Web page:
Tell me a little bit about your upcoming album. On November 2nd, my album Ultraviolet will be coming out on Warp Records. I’m really excited because I’ve been a huge fan of Warp since I was a teenager. Many of the artists on Warp are why I got into making electronic music in the first place—Aphex Twin, Squarepusher, Boards of Canada, etc. These musicians have been hugely influential to me in so many ways. To be part of that legacy is really affirming to me as an artist, especially since I’ve faced so much rejection for not fitting within an easily categorizable musical genre. It felt so amazing to be accepted by a label *because* I’m such a weirdo! This record feels like a culmination of what I’ve been working towards for the past few years; it’s all prepared piano, but I designed a lot of detailed sound-worlds around the piano using different synths and electronic textures, so it sounds very lush and dreamy. It’s also more improvisatory than my past records—all of the pieces began as improvisations that I recorded and later refined, so I sound really untethered and free on the album. Writing and working on the piano parts for this album really changed the way I play, and I feel like I’ve discovered a new way of playing my instrument that is idiosyncratic to my personal musical tendencies. You were the sole engineer and producer of your last five solo albums. Why do it yourself? I’m a control freak! Haha. But really, I studied recording engineering and production in college because I really wanted to be able to make music without relying on other people to record or produce it for me. I was naturally interested in it to begin with, and I always felt that working alone forced me to come up with creative solutions to any roadblocks I’d encounter. And of course, another reason is the fact that I’ve always been hyper-aware of the fact that the production world is very male-dominated, and I feared that letting someone else produce my music meant that they would end up getting all the credit for it. I wanted to show that I was capable of doing it without anyone’s help to make sure people knew I was the mastermind behind all the intricacies in my music. Now that I’m a bit older and have established myself by making a few records all on my own, I feel more relaxed about working with other people. Ultraviolet is the first record I let someone else produce with me, and it was really thrilling to get a different perspective on my music for the first time. How has your creative voice developed since BLOODROOT, and through your work with Oneotrix Point Never? My entire creative process has changed since Bloodroot, and it made me really excited that I was able to shift gears so radically for Ultraviolet and create a sound that was completely new for me. Bloodroot sounds just a little bit stiff and academic to me to me at times; while writing it, I was sitting at the piano with staff paper tediously writing these awkward, little melodies with weird, angular harmonies that were sort of uncomfortable—physically—for my hands. Most of the songs on that record were so short simply because the music was challenging for me to write, and I’d get exhausted and want to move on to something new! It’s not the most enjoyable music for me to play either because of some of the positions and patterns. But Ultraviolet is rooted in improvisation to a greater degree, and I really just let myself go wild without overthinking chord changes or harmonic structures. I stopped intellectualizing things so much and forgot about theory. So much of it was about the physical response I would have to the piano while improvising patterns and playing around with stretching and compressing rhythmic phrasing in new ways. Working with Dan (Oneohtrix Point Never) has also opened my eyes to new creative possibilities. I am really grateful to be part of his MYRIAD performances because he has such an incredible vision that is executed beautifully on every level: from the lights, to the video work, to the stage design, to the giant trash bag inflatables that slowly and menacingly inflate during the performance beside us. He really thought about how to create a multi-sensory experience for the audience on every level, and that’s definitely something I see myself striving for in the future. I don’t want to just play a concert; I want to give the audience an experience that delivers both sonically and visually, so it’s fully immersive. I want people to feel like they’ve slipped into another dimension for an hour. Tell me about the dialogue between musical traditions (New Music, Metal, Minimalism) that we hear in your music. What’s in there that’s hidden? That we might not catch at first listen? There are a lot more similarities between these genres than meets the eye, I think. When I started getting into black metal, my first thought was that it reminded me exactly of minimalism: both genres rely heavily on repeated notes/tremolos, a steady pulse, and a commitment to tonality. I’ve transcribed black metal songs on piano, and they legit sound like they could be Philip Glass piano etudes. A lot of black metal is actually pretty compositional if you ignore the terrifying banshee vocals—especially 2nd wave black metal, which to me is very catchy and melodic. Someday, I’d love to transcribe a metal piece for a chamber ensemble just to prove how similar it can be to contemporary New Music since they have really similar foundations. Tell me about the role experimentation plays in your work. There was a point in high school when I was in a practice room playing piano, and I heard someone down the hall playing the same exact piece, only way better. It was sort of a eureka moment for me because I realized I was striving to do something that a lot of other people could do way better than me, and it suddenly didn’t feel exciting to me anymore. I obviously love playing piano and learning music, but I personally don’t find satisfaction from playing pieces that every pianist has played. I wanted to seek out the weird, unexplored repertoire that was shunned by academia and discover new ways of playing piano. The piano department at my college didn’t want to give me academic credit for learning how to play prepared piano or contemporary music, which only made me want to do it more. For me, it’s not just about being different for the sake of being unique, but I genuinely love discovering new timbral combinations that feel wholly unique to my creative voice. When I made Bloodroot, I wanted to make a record that was comprised entirely of piano timbres, and I experimented with generating sounds from the piano in so many different ways. It challenged me and really opened me up to new sonic combinations I wouldn’t have discovered otherwise. I am always going to be pushing myself to find uniquely different techniques of playing piano and new ways of combining it with other timbres to make it sound fresh and new. What are the hardest material restraints you’ve faced as an artist? That’s easy: not having the money or resources to make the music I want to make. Since I was never able to afford studio time, there are bird chirps and weird environmental artifacts on all of my records because I was always recording on my piano at my parent’s house. It’s been a huge blessing to receive the Van Lier Fellowship from Roulette in that it’s opened up so many possibilities I’ve never had before. When I first moved to NYC, I was freelancing as an accompanist, and I didn’t have a lot of extra funds to spend on things that weren’t food, rent, or a metrocard. Now I’m able to buy equipment and gear that I’ve wanted for a long time. The Van Lier Fellowship has also allowed me to work with other artists on my projects and actually pay them for their work when I wasn’t able to do that before. I’ve wanted to collaborate with video artists for so, so long, and I’ve been using part of my fellowship to work with with a designer to make projections for my upcoming performances. I’ve been dabbling in video art myself for a few years, but I’m by no means an expert and have really limited production capabilities in that realm. I’m really thrilled that now I am able to work with someone who can elevate the visual aspect of my performances to a higher level. One last question… I was checking out your Twitter account and there’s a lot of figure skating. Are you really into figure skating? Has anyone ever skated to your music? What’s up with figure skating? Yes, I am really, really into figure skating, both as a spectator and participant. I just love that it’s such a beautiful, expressive sport that’s also dangerous as hell. It looks so easy, but it’s SO hard. And it’s inextricably tied to musical expression! You won’t be considered a great skater if you don’t have a strong grasp of conveying the emotions behind the music you’re skating to. A lot of skaters I’ve met are also musicians, actually. I’m also really into the idea of a sport being so extreme that you willingly hurl yourself into the air at high speeds and land on ice with hundreds of pounds per square inch of force. That is absolutely wild to me. I love it. And it’s been great having a hobby that challenges me in similar ways music does – like music, skating requires a ton of discipline and practice. So much of skating is repeating the same movements over and over again, and I get a really big thrill from mastering the smallest maneuvers. As of now, no one has ever skated to my music but I would absolutely die of happiness if someone did, especially if they were Russian and prodigious. (No country is dominating figure skating like Russia is right now.)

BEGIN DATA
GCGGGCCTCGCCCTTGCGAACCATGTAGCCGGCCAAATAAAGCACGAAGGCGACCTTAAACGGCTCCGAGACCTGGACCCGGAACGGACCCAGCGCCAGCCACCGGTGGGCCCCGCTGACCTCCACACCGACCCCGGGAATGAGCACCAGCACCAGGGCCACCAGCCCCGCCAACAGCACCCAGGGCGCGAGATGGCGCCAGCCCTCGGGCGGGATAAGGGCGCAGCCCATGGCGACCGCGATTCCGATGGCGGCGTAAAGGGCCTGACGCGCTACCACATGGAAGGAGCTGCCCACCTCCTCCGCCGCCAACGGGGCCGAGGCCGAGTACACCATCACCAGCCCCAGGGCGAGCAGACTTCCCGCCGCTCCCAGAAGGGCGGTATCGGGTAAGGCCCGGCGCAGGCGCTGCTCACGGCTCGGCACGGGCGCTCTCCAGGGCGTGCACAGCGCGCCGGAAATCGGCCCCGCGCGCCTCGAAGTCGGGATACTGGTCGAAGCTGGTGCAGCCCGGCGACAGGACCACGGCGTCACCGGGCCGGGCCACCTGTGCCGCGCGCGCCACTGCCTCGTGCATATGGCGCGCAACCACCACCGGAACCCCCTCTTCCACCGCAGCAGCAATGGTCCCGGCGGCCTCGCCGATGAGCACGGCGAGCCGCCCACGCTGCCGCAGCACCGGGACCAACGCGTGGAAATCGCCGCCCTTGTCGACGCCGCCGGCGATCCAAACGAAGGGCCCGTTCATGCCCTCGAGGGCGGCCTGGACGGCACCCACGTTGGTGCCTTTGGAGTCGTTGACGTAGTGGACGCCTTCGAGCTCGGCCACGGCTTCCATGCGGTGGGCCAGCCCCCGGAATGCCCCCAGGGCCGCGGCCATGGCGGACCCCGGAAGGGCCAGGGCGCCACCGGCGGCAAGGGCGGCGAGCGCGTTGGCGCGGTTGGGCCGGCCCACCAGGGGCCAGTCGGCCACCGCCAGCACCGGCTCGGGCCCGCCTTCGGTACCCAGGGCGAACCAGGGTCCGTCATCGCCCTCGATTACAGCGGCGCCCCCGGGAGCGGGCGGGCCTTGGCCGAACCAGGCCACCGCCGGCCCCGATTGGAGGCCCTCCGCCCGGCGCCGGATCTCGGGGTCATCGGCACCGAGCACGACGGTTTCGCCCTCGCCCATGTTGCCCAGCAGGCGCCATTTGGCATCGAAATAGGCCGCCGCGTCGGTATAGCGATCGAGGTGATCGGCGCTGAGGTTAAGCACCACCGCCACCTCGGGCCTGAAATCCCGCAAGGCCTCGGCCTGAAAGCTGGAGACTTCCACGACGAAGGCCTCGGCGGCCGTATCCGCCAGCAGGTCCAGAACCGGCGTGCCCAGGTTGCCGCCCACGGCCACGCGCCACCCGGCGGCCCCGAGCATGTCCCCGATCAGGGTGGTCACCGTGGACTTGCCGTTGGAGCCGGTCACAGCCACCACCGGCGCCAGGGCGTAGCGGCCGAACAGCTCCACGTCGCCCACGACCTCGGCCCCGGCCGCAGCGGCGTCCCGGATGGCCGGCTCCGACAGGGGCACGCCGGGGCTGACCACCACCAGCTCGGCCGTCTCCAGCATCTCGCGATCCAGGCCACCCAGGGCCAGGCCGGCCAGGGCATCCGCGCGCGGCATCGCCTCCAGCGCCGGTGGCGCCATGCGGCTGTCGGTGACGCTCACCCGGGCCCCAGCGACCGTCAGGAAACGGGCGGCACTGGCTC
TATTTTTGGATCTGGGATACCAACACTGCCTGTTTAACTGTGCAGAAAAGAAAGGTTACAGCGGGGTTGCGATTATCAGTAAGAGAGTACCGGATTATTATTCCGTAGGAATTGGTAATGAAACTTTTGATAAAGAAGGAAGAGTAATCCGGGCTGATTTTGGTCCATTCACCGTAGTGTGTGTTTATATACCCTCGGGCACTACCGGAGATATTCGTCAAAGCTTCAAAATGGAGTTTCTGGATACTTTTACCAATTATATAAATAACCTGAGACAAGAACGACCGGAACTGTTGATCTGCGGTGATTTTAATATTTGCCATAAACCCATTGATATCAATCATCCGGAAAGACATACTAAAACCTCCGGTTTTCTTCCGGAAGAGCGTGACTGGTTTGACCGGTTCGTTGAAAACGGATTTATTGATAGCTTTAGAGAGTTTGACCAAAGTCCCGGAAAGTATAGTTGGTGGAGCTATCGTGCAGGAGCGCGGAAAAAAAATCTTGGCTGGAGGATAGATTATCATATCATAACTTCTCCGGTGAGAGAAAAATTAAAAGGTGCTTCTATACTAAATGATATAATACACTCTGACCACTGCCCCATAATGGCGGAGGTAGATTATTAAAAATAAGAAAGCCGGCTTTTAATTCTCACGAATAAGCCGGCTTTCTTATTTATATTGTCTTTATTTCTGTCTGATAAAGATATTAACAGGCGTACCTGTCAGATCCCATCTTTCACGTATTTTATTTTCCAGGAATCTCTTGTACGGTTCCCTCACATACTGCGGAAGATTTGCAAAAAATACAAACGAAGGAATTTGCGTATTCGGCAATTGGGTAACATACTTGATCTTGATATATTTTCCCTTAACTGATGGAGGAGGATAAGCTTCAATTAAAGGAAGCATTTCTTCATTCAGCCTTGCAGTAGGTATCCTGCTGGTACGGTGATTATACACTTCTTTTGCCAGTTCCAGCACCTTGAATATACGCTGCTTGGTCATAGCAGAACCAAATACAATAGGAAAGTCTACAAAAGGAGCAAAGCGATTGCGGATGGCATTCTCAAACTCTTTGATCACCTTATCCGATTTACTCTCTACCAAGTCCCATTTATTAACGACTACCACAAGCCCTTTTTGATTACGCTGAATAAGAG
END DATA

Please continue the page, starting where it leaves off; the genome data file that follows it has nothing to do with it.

CONTRIBUTOR: s. karabush
susan/snooze karabush is a musician who writes and dances. He has worked at Roulette since 2013, currently as Director of Operations.